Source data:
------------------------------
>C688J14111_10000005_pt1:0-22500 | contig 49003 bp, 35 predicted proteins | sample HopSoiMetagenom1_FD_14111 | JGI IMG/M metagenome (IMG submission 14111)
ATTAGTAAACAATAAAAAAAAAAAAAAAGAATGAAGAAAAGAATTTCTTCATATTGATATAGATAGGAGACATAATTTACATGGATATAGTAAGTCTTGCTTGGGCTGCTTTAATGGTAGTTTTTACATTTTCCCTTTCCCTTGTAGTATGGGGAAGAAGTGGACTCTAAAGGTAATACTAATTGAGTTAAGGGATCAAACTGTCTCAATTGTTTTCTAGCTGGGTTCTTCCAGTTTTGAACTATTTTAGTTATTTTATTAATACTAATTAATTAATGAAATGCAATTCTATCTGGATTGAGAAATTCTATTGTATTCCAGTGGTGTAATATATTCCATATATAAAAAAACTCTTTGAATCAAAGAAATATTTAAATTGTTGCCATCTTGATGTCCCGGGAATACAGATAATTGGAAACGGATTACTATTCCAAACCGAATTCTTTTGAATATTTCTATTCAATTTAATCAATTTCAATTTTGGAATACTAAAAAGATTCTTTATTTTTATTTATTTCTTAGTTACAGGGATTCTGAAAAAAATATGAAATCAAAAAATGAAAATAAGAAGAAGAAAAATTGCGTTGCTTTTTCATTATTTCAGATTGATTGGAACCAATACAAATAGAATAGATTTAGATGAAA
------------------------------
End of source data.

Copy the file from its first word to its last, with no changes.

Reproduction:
>C688J14111_10000005_pt1:0-22500 | contig 49003 bp, 35 predicted proteins | sample HopSoiMetagenom1_FD_14111 | JGI IMG/M metagenome (IMG submission 14111)
ATTAGTAAACAATAAAAAAAAAAAAAAAGAATGAAGAAAAGAATTTCTTCATATTGATATAGATAGGAGACATAATTTACATGGATATAGTAAGTCTTGCTTGGGCTGCTTTAATGGTAGTTTTTACATTTTCCCTTTCCCTTGTAGTATGGGGAAGAAGTGGACTCTAAAGGTAATACTAATTGAGTTAAGGGATCAAACTGTCTCAATTGTTTTCTAGCTGGGTTCTTCCAGTTTTGAACTATTTTAGTTATTTTATTAATACTAATTAATTAATGAAATGCAATTCTATCTGGATTGAGAAATTCTATTGTATTCCAGTGGTGTAATATATTCCATATATAAAAAAACTCTTTGAATCAAAGAAATATTTAAATTGTTGCCATCTTGATGTCCCGGGAATACAGATAATTGGAAACGGATTACTATTCCAAACCGAATTCTTTTGAATATTTCTATTCAATTTAATCAATTTCAATTTTGGAATACTAAAAAGATTCTTTATTTTTATTTATTTCTTAGTTACAGGGATTCTGAAAAAAATATGAAATCAAAAAATGAAAATAAGAAGAAGAAAAATTGCGTTGCTTTTTCATTATTTCAGATTGATTGGAACCAATACAAATAGAATAGATTTAGATGAAA